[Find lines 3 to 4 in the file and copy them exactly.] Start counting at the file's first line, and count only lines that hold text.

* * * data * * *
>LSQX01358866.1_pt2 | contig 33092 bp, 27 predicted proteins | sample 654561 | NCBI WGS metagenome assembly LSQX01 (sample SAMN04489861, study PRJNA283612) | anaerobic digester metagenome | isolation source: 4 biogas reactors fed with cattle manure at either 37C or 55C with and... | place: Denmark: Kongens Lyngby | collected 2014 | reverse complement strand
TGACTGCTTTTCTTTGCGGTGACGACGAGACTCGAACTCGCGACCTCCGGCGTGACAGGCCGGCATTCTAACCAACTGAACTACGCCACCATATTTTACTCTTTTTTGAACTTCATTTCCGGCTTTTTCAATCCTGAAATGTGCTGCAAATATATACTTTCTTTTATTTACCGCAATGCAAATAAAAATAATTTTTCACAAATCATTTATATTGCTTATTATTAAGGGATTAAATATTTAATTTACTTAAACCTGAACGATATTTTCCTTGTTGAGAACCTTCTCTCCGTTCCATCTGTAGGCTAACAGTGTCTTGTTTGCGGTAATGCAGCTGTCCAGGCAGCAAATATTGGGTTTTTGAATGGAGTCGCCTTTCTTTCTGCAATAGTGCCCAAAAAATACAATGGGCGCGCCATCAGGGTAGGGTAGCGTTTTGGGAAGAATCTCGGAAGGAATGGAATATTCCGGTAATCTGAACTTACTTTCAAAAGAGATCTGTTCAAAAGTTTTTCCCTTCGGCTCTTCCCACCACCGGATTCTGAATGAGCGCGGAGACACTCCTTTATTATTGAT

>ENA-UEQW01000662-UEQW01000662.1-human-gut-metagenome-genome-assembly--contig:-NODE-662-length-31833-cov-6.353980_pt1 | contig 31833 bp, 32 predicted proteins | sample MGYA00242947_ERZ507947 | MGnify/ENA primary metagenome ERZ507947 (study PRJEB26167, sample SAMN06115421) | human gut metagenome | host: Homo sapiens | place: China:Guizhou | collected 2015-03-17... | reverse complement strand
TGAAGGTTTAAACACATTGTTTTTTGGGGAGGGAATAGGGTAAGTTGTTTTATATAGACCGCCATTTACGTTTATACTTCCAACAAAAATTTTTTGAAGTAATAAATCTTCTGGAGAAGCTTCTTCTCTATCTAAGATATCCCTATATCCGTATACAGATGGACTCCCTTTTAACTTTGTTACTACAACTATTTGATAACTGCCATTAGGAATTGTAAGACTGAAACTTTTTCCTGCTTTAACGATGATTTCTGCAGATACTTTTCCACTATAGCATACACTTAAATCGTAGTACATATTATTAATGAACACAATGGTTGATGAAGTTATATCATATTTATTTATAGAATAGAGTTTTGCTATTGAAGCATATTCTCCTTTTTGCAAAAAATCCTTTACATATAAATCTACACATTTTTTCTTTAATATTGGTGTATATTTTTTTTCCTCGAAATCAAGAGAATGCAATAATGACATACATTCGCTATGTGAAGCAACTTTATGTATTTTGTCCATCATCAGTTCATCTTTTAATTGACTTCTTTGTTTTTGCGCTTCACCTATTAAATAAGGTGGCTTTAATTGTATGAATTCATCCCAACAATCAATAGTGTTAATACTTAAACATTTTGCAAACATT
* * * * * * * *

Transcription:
>ENA-UEQW01000662-UEQW01000662.1-human-gut-metagenome-genome-assembly--contig:-NODE-662-length-31833-cov-6.353980_pt1 | contig 31833 bp, 32 predicted proteins | sample MGYA00242947_ERZ507947 | MGnify/ENA primary metagenome ERZ507947 (study PRJEB26167, sample SAMN06115421) | human gut metagenome | host: Homo sapiens | place: China:Guizhou | collected 2015-03-17... | reverse complement strand
TGAAGGTTTAAACACATTGTTTTTTGGGGAGGGAATAGGGTAAGTTGTTTTATATAGACCGCCATTTACGTTTATACTTCCAACAAAAATTTTTTGAAGTAATAAATCTTCTGGAGAAGCTTCTTCTCTATCTAAGATATCCCTATATCCGTATACAGATGGACTCCCTTTTAACTTTGTTACTACAACTATTTGATAACTGCCATTAGGAATTGTAAGACTGAAACTTTTTCCTGCTTTAACGATGATTTCTGCAGATACTTTTCCACTATAGCATACACTTAAATCGTAGTACATATTATTAATGAACACAATGGTTGATGAAGTTATATCATATTTATTTATAGAATAGAGTTTTGCTATTGAAGCATATTCTCCTTTTTGCAAAAAATCCTTTACATATAAATCTACACATTTTTTCTTTAATATTGGTGTATATTTTTTTTCCTCGAAATCAAGAGAATGCAATAATGACATACATTCGCTATGTGAAGCAACTTTATGTATTTTGTCCATCATCAGTTCATCTTTTAATTGACTTCTTTGTTTTTGCGCTTCACCTATTAAATAAGGTGGCTTTAATTGTATGAATTCATCCCAACAATCAATAGTGTTAATACTTAAACATTTTGCAAACATT